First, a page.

Unless Elon Musk and Richard Branson get their lunar skates on, most of us won’t get to explore space in our lifetimes – though many of the developments made in planetary exploration benefit us here on the ground today. In fact, some of the technology we use on a daily basis, like the CMOS active pixel sensors found in smartphone cameras, are indebted to space research. Even aural thermometers use infrared sensors that were first created by NASA for measuring the temperature given off by stars.
When it comes to health and wearable technology, we’re also going to reap the rewards, but it’s a two-way street.
At this year’s SXSW a handful of companies were summoned to pitch their ideas to the Translational Research Institute for Space Health, which is NASA’s venture arm for astronaut health.
Dorit Donoviel, director at TRISH, was in Austin to scout out potential new technologies that could solve the problems of space. It was a pretty open brief, but with a few important stipulations: the technology must be portable, durable, minimally invasive, and low-power.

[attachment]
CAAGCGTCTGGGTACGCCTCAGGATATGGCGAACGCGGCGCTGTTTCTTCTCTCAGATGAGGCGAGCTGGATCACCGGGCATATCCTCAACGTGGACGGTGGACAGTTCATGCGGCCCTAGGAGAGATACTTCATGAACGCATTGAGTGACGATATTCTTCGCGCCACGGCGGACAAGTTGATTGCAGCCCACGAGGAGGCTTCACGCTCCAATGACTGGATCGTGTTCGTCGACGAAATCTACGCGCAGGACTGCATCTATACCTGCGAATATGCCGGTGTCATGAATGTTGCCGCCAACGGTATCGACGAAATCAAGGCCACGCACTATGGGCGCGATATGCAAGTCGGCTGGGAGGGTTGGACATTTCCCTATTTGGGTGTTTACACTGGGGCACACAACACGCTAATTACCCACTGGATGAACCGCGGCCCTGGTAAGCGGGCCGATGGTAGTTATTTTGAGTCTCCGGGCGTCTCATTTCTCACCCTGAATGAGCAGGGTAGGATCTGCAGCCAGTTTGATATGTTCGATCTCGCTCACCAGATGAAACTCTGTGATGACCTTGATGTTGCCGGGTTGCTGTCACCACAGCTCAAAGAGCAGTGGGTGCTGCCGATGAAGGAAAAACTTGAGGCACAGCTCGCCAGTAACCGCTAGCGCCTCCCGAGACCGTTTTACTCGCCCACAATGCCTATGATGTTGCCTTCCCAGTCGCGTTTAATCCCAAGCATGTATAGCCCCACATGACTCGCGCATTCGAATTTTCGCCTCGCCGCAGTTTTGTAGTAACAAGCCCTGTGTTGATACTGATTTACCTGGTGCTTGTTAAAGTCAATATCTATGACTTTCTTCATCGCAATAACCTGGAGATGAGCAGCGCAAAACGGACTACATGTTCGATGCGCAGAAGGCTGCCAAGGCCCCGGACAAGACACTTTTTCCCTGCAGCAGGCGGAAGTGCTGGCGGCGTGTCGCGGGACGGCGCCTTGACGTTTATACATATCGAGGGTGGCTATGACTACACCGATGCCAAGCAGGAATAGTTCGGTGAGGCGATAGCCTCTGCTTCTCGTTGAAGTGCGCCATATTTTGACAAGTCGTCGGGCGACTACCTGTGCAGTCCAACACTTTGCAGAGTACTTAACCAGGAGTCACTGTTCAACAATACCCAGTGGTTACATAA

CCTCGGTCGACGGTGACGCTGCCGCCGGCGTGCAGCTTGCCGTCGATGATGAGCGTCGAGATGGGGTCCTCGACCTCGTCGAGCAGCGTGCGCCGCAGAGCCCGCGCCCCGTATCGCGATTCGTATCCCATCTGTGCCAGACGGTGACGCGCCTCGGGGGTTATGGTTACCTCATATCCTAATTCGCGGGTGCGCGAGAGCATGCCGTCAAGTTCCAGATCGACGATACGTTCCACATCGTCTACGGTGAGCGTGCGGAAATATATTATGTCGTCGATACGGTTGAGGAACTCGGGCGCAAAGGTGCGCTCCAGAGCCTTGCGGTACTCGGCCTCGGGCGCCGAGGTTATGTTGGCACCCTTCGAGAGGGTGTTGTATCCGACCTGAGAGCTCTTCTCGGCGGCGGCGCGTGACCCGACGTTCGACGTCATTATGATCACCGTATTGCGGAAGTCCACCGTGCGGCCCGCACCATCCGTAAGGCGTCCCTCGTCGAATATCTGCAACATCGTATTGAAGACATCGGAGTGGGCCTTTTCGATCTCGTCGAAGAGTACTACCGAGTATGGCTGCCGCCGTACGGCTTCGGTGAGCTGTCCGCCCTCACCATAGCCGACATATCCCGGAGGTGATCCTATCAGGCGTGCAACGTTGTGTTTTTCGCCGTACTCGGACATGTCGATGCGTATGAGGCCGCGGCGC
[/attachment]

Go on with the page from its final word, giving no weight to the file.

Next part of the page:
“[Astronauts] are stuck in a tin can for two to three years, going on a deep space exploration mission. They may not have access to all the healthcare we take for granted today, we know they won’t,” said Donoviel. “We have to design a way to keep these folks healthy for two to three years with very limited resources. Murphy’s law will say that the one guy who gets sick is going to be the doctor.”
Munich-based startup Cosinuss is all ears. The company, which pitched its idea to NASA at SXSW, makes a hearable called the Cosinuss One for monitoring heart rate, heart rate variability, body temperature and oxygen saturation. Its second device, the Cosinuss Degree, will be a continuous in-ear thermometer for children, arriving this summer, while it also has its sights on hearables to detect stress, sleep apnea, and one specifically for elderly care. But its tech might also find a place among the stars.
“One important thing is to have a very small device, because everything is about size and weight for astronauts,” Cosinuss CEO Johannes Kreuzer tells Wareable. “If they are getting ill, they can put it in – we call it a doctor in your pocket – and it can measure several vital signs.”